There's a wide variety of exhibits at the Brooklyn Museum at any given time (ranging from classical art, to political curations, ancient Egyptian artifacts, distinctive furniture and more) so there's definitely something to pique anyone's interests. One of the most well known of the long term installations is Judy Chicago's the Dinner Party, an impressive piece definitely worth seeing once. The storage room at the museum, which is open to visitors is also definitely worth a peek. Lots of fun pieces and nooks and crannies to explore.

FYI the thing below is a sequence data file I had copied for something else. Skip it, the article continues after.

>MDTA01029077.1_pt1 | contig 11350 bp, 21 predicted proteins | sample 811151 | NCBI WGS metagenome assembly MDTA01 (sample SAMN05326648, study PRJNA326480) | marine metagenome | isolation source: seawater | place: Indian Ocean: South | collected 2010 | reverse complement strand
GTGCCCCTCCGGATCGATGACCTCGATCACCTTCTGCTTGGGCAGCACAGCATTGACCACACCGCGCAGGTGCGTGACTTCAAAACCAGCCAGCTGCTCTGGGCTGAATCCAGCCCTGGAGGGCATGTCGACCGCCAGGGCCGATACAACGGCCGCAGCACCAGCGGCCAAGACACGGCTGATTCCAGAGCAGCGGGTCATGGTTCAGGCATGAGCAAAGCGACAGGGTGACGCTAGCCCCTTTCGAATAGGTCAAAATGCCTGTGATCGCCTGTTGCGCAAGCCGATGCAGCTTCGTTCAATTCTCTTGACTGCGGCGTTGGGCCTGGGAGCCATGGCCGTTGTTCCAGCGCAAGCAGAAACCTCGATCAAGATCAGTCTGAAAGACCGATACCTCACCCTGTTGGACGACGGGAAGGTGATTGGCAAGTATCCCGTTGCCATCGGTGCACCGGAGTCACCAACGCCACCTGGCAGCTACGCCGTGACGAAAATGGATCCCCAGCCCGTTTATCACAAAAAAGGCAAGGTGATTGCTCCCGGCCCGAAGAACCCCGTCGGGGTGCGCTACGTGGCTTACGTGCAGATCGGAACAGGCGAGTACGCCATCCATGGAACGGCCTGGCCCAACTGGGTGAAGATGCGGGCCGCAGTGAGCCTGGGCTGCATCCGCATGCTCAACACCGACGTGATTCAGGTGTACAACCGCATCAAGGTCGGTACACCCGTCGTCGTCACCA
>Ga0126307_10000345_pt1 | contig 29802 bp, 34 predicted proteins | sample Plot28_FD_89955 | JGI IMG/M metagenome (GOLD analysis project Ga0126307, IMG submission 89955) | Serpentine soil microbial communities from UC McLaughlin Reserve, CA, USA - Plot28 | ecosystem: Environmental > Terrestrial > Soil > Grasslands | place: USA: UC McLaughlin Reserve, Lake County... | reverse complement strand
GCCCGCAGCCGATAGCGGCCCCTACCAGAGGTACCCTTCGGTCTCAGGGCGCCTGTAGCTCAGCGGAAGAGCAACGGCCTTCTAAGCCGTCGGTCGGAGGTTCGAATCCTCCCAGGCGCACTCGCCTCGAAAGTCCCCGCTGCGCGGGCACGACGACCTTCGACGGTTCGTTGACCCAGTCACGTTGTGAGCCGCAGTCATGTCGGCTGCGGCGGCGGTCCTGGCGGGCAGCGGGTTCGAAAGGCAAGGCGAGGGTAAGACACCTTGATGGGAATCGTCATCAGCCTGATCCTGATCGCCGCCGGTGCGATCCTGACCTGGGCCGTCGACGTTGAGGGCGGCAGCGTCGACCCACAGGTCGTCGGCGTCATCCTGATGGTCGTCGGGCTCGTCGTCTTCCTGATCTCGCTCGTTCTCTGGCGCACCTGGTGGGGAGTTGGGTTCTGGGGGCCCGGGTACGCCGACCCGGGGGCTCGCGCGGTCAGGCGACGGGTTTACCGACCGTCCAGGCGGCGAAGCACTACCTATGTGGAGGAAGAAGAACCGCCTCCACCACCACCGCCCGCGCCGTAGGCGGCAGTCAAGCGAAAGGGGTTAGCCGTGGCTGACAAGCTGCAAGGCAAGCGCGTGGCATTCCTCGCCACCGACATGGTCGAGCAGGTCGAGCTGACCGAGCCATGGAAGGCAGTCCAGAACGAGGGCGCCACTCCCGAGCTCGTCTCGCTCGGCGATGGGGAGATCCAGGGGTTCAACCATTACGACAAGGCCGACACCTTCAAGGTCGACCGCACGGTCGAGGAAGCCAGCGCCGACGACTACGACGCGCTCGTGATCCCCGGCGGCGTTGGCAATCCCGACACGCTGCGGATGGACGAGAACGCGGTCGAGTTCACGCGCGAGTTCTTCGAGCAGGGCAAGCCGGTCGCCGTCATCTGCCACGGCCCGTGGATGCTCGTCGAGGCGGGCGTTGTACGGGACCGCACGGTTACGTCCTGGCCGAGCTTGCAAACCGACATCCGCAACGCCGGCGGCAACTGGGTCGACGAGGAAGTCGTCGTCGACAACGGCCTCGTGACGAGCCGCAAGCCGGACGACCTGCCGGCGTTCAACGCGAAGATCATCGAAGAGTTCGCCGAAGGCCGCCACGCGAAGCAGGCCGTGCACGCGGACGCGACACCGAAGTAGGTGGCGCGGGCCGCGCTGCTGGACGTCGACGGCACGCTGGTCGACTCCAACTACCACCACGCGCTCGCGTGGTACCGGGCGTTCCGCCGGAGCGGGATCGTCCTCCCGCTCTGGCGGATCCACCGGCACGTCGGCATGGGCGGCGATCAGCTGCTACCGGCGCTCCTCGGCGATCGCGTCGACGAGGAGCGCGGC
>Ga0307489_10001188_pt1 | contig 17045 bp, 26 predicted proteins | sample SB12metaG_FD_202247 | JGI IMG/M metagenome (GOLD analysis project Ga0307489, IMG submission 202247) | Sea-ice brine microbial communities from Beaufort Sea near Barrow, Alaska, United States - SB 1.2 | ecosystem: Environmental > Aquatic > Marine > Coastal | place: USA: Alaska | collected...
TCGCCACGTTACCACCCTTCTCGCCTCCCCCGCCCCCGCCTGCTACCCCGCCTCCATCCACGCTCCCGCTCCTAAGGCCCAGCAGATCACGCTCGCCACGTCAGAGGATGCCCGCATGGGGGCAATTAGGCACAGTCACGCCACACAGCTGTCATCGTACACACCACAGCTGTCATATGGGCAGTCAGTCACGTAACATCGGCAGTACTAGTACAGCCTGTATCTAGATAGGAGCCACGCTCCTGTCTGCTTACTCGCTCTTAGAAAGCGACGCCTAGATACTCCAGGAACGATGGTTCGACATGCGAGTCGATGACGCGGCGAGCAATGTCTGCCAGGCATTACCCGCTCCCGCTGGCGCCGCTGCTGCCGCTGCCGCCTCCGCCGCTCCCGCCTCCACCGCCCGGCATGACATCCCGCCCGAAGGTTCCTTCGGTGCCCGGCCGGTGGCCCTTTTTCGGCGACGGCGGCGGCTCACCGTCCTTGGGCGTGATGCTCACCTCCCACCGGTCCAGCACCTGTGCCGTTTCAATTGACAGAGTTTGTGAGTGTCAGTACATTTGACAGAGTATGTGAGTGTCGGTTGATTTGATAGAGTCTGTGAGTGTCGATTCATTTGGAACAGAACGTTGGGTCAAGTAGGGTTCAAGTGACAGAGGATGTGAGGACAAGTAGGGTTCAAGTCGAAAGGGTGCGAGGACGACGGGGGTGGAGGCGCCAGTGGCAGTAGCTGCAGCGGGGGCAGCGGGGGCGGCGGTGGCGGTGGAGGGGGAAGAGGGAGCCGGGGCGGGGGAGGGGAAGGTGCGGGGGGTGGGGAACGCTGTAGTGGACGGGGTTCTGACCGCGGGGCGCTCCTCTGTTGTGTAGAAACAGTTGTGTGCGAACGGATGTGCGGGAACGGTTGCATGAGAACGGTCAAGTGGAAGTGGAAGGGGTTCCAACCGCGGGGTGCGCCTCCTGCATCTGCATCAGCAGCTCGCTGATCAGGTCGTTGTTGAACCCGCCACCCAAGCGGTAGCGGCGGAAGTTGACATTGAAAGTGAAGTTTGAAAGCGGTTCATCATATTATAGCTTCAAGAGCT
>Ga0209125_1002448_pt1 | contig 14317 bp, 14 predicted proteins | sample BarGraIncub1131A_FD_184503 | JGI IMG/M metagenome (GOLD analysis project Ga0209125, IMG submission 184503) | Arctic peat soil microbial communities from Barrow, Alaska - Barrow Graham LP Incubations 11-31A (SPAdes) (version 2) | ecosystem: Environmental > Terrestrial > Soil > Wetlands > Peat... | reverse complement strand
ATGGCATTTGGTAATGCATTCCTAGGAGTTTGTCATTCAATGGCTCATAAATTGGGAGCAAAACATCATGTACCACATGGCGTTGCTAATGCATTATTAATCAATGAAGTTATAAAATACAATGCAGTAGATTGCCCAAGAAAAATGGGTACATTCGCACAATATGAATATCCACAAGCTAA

There are many layers to the Brooklyn Museum exhibition ‘Georgia O’Keeffe: Living Modern,’ as you typically find in any well-curated show. It comes to offer a new look at how the renowned artist proclaimed her progressive, independent lifestyle through a self-crafted public persona, mainly her dresses and the way she was captured through the lenses of some of the greatest photographers of the century. But I would like to focus on another layer which I found particularly intriguing when visiting the Museum this morning. The exhibition demonstrates that when a woman is that self-confident, when she is assured about her talent, about her lifestyle, taking full charge of how the world understands her identity, then her taste, her style is formed from within, emerging as the most genuine form of taste and identity. It is only women like Georgia O'Keeffe can become style icons as she was. We see her paintings, her wardrobe in pure black and white, the only colors she had ever worn, and not a single ornament. We see the only belt she has ever owned, and the only brooch, created by Alexander Calder and appearing over and over in the photos of her. We see her at her homes in photos by Ansel Adams, Annie Leibovitz, Cecil Beaton, Andy Warhol, Bruce Weber, and of course, her husband Alfred Stieglitz. And she looks real. As she gets older, the signs of the age came to add to the beauty, to the sense of purity, to her confidence. The juxtaposition of the objects and photographs is done so well, that you can truly understand how the art grew from the lifestyle and the vice versa. I loved the last section of the exhibition, which focuses on the various fashion campaigns shot either at O’Keeffe's home, or inspired by her lifestyle in the desert outside of Santa Fe, New Mexico. For that, this exhibition should be seein by every woman living (or visiting) in New York. Photographs curtesy of the Brooklyn Museum. The exhibition closes on July 23rd.